Therefore, I will provide more detail for each of these photo projects so that I can better articulate the benefits and joys and sometimes frustrations with each project. Some will only contain one project, others may include 2. These will also be of a greater frequency (2-3 days apart) than I normally produce to ensure that interest remains strong.

I came across a group taking night photography lessons. The tripod just seemed to compliment the legs of the giant spider.  With the slow shutter, you will see some people who are clear as they stood still and others blurry who were moving. I couldn’t find an image that was really strong, as I would have had to move the tripods of the other photographers and since it was a walk about, I didn’t feel like asking each one of them. Maybe next time.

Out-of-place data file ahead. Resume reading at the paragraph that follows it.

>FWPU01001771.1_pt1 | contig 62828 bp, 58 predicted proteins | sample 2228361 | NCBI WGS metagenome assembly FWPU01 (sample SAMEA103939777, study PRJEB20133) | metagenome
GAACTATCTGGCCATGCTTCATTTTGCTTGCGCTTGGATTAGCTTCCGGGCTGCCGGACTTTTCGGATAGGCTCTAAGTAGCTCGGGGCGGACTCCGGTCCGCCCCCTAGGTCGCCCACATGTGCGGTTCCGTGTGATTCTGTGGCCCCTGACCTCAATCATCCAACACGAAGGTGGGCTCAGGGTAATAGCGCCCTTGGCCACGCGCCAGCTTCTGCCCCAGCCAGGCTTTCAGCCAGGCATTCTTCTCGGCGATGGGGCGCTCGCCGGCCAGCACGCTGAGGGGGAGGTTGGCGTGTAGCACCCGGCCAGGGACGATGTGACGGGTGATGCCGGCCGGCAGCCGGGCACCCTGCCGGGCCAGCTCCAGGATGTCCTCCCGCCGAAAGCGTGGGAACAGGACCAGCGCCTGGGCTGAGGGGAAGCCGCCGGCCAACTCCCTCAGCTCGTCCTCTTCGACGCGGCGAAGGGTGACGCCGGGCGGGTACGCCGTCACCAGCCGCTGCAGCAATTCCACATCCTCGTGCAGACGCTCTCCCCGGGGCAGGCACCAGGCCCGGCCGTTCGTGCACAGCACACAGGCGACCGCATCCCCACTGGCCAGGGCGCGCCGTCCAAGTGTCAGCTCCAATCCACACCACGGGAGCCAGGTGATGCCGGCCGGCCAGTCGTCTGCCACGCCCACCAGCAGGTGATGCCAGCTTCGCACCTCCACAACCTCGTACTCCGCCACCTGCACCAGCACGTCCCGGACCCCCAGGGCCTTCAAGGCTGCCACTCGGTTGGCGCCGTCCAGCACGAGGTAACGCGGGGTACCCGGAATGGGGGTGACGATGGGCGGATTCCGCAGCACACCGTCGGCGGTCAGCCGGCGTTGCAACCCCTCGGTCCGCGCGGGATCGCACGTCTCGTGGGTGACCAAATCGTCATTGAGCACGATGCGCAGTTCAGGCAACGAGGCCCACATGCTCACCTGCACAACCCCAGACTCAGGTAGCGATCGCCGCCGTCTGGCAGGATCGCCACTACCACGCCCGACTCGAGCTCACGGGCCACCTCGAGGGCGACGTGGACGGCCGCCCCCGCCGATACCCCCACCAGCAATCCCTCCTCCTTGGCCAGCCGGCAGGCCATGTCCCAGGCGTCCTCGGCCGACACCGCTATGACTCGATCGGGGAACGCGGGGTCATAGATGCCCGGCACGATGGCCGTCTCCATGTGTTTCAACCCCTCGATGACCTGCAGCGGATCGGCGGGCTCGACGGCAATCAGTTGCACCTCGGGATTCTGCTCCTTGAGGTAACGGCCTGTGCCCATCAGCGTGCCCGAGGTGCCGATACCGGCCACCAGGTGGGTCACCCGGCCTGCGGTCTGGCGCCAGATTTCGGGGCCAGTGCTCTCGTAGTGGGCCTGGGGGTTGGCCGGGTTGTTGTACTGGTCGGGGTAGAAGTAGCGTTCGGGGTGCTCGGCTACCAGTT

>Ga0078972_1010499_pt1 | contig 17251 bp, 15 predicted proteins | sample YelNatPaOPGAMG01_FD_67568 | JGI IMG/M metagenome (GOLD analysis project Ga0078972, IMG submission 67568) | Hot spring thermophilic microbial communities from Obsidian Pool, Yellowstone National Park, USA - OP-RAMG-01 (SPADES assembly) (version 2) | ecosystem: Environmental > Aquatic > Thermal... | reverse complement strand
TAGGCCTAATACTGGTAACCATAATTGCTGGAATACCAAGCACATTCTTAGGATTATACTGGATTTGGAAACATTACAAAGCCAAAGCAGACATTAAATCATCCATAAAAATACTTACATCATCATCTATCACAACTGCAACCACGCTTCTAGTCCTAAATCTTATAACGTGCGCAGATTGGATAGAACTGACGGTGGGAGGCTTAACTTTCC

Technical skills

I find this part has 2 components:

Skill with camera: being able to capture the image as desired by using exposure, DOF, focal length, shutter speed. There are many blogs that will help you here, such as

Digital Photography School
Epic Edits
Your Photo Tips

Compositional skills: Understanding how lines, shapes, colours, contrast, soft and hard edges, subject position all help the viewer to move the eye around the image and thereby creating a stronger story or emotion from your image.

George Barrr has written several books on creativity  and provides this advice on  Behind The Lens

These are focus of most of my articles.

I can’t say that I have all the right answers or even understand it completely. Not sure anyone does, but it has been my passion all my life and along that journey I learned some things that I enjoy sharing with you.  Even to this date I still learn from you and others, which is the great part about the blogging community.

Niels Henriksen


Related Posts with Thumbnails